News Release, Smithsonian Institutes
A new fossil from the dinosaur era challenges the understanding of evolution. In a paper published in Science Advances, an international team, including researchers from the Smithsonian Tropical Research Institute (STRI) in Panama, announced their discovery of a new fossil crab species, Callichimaera perplexa in Boyacá, Colombia, and in Wyoming in the United States.
“This new discovery is one of the most exciting fossil findings in the tropics in the past decade,” said Javier Luque, former predoctoral fellow in staff scientist Carlos Jaramillo’s lab at STRI, now NSERC postdoctoral fellow in the Department of Geology and Geophysics at Yale University. “We discovered a treasure trove of fossil crabs, dozens of exceptionally preserved specimens with eyes, antennae, muscles and reproductive organs.”
Sometimes it is difficult to piece together the tree of life that maps the evolution of the animals seen today. Important pieces in the puzzle may be rare or yet to be discovered. According to the authors, this fossil crab’s unique body form pushes the textbook definition of what a crab is. It has large, unprotected compound eyes, a small body and mouthparts that look like legs. Its large, oar-like legs are the oldest record of adaptations of crabs for swimming.
“This baffling fossil is like the platypus of the crab world,” Luque said. “It is the earliest arthropod to evolve swimming oar-like legs since the sea scorpions disappeared more than 250 million years ago, a beautiful and perplexing chimera, as its name indicates.”
By comparing specimens of the new species with all known crab species, the team discovered several important unique characteristics of this species that sets it apart. The adults have characteristics similar to crab larvae. This would be like an adult human having the disproportionately large eyes of a baby, for example. Because researchers found males and females, they concluded that they were seeing adults, even though they appeared to have many characteristics of an earlier life-stage. The phenomenon of an adult retaining characteristics of a younger form is called pedomorphosis, a way to skip evolutionary steps in order to adapt to a new environment in fewer generations.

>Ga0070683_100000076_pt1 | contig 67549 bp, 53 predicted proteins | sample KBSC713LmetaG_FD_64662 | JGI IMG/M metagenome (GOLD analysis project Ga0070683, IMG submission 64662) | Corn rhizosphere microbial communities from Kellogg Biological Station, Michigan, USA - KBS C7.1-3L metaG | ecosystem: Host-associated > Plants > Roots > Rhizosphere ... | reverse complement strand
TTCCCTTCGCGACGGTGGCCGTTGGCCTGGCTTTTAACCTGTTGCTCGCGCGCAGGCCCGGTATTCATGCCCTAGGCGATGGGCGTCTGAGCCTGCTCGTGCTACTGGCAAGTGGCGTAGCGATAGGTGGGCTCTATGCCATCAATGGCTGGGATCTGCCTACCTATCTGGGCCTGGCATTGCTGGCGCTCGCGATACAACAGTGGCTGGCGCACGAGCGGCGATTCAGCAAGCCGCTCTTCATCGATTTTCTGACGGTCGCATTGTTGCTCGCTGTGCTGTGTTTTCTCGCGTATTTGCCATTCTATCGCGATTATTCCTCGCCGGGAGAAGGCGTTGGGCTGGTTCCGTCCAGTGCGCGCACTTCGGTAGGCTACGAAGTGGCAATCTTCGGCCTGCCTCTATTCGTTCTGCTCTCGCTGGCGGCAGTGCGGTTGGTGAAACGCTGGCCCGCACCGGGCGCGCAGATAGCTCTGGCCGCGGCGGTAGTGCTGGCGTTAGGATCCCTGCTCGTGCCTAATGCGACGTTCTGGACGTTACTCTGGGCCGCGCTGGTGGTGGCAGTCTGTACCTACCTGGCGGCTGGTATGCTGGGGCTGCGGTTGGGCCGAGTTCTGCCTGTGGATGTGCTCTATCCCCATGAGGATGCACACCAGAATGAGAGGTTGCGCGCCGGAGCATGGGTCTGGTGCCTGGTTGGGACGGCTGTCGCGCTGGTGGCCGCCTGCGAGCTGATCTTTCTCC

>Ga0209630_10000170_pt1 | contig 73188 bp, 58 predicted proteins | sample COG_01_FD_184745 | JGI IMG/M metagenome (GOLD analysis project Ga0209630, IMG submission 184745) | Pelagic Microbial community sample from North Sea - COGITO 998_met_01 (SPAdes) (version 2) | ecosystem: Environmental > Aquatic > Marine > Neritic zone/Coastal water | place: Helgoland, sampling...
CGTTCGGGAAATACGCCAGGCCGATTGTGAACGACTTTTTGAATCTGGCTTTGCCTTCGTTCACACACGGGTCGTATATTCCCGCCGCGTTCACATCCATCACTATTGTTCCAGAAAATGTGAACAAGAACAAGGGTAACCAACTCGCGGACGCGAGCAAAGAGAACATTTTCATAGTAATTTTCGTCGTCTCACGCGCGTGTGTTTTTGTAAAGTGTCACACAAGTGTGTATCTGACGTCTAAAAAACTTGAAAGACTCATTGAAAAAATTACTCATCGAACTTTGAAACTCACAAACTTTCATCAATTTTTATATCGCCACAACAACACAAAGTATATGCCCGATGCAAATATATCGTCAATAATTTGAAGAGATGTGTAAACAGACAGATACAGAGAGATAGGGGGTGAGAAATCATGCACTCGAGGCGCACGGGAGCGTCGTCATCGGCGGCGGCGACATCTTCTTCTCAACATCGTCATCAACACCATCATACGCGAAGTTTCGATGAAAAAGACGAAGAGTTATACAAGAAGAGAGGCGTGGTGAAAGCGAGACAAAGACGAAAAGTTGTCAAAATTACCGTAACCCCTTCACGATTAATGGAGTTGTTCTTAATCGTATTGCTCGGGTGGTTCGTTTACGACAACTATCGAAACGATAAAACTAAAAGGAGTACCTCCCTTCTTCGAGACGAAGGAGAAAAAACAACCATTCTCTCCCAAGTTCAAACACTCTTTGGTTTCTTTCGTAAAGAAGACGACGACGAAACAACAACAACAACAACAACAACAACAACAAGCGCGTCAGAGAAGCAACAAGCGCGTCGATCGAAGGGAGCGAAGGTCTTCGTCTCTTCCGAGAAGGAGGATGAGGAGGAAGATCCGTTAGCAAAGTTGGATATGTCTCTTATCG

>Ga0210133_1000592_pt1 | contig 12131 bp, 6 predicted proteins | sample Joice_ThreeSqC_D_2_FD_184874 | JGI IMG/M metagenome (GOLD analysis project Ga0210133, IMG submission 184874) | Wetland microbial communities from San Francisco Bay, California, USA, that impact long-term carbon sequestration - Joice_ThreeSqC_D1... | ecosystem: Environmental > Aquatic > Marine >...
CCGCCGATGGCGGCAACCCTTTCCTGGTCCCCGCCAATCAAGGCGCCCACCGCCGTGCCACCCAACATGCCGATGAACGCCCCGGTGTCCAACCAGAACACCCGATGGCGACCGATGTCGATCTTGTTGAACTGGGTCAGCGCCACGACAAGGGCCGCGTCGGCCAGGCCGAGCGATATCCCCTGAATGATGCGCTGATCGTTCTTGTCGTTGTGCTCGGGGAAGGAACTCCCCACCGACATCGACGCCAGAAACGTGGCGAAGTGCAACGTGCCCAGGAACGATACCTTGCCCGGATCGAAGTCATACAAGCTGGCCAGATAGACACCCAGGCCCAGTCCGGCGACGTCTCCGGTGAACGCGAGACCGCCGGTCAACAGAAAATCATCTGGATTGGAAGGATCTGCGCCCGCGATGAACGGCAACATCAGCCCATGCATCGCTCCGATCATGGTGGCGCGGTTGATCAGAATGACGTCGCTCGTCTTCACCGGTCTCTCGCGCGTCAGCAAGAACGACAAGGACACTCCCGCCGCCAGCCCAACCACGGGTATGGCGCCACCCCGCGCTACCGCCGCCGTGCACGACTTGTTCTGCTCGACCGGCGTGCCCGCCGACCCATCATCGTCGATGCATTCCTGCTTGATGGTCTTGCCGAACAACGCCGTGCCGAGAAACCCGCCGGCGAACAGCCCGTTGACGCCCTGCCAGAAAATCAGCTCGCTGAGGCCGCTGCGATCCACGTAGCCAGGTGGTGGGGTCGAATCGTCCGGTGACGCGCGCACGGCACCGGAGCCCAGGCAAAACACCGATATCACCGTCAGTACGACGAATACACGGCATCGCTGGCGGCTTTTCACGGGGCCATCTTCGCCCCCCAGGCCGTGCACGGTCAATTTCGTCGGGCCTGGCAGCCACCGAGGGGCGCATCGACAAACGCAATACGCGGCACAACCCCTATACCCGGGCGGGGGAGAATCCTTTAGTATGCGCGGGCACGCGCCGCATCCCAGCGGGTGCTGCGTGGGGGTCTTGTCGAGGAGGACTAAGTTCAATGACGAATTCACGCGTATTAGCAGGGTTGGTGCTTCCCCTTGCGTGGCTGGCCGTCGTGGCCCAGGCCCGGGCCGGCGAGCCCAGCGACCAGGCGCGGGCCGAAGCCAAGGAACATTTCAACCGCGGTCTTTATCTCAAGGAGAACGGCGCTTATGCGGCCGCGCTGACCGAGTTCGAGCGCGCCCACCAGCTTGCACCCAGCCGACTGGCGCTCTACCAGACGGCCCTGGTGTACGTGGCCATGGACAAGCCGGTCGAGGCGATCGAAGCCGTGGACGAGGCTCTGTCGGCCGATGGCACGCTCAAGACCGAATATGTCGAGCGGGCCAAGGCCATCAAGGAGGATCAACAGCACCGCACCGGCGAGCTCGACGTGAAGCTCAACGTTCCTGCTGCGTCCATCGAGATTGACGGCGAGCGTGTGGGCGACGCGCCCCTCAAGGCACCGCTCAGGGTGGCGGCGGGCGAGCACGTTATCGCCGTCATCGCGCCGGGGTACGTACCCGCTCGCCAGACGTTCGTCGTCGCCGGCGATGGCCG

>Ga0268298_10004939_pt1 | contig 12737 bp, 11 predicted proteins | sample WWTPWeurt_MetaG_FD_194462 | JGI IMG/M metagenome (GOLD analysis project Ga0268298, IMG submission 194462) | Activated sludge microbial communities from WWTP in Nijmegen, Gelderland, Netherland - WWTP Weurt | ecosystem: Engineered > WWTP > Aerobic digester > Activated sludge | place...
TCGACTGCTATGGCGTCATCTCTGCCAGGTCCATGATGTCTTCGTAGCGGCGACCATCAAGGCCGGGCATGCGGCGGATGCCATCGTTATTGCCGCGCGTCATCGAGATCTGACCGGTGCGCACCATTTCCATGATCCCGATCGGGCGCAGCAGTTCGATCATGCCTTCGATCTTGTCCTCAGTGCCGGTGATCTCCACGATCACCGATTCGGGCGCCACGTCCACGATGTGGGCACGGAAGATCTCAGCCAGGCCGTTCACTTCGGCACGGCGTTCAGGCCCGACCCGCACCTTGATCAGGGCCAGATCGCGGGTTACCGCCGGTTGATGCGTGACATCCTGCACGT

“This reveals a new branch in the tree of life that has never been seen before,” said Jaramillo, STRI staff scientist and project advisor.
In addition to the authors affiliated with STRI, authors from the University of Alberta, Edmonton, Yale University, Kent State University, Université de Montreal, the Canadian Parks and Wilderness Society, the Universidad Autonoma de México, Lynn University and the University of Nevada, Las Vegas contributed significantly to this research.
Funding for this study was from the STRI short-term fellowship program; the American Museum of Natural History Lerner Gray grant; the Sedimentary Geology, Time, Environment, Paleoclimatology and Energy Student Travel Award Grant; the Fondo Corrigan-ACGGP-ARES; the Natural Science and Engineering Research Council of Canada Graduate Scholarship; the Izaak Walton Killam Memorial Scholarship; the Andrew Stewart Memorial Graduate Prize; the University of Alberta President’s Coctoral Prize of Distinction; the Devendra Jindal Graduate Scholarship; the Kay Ball Memorial Graduate Student Research Travel Award; and an NSERC Discovery Grant.
The Smithsonian Tropical Research Institute, headquartered in Panama City, Panama, is a unit of the Smithsonian Institution. The Institute furthers the understanding of tropical nature and its importance to human welfare, trains students to conduct research in the tropics and promotes conservation by increasing public awareness of the beauty and importance of tropical ecosystems. Website: www.stri.si.edu.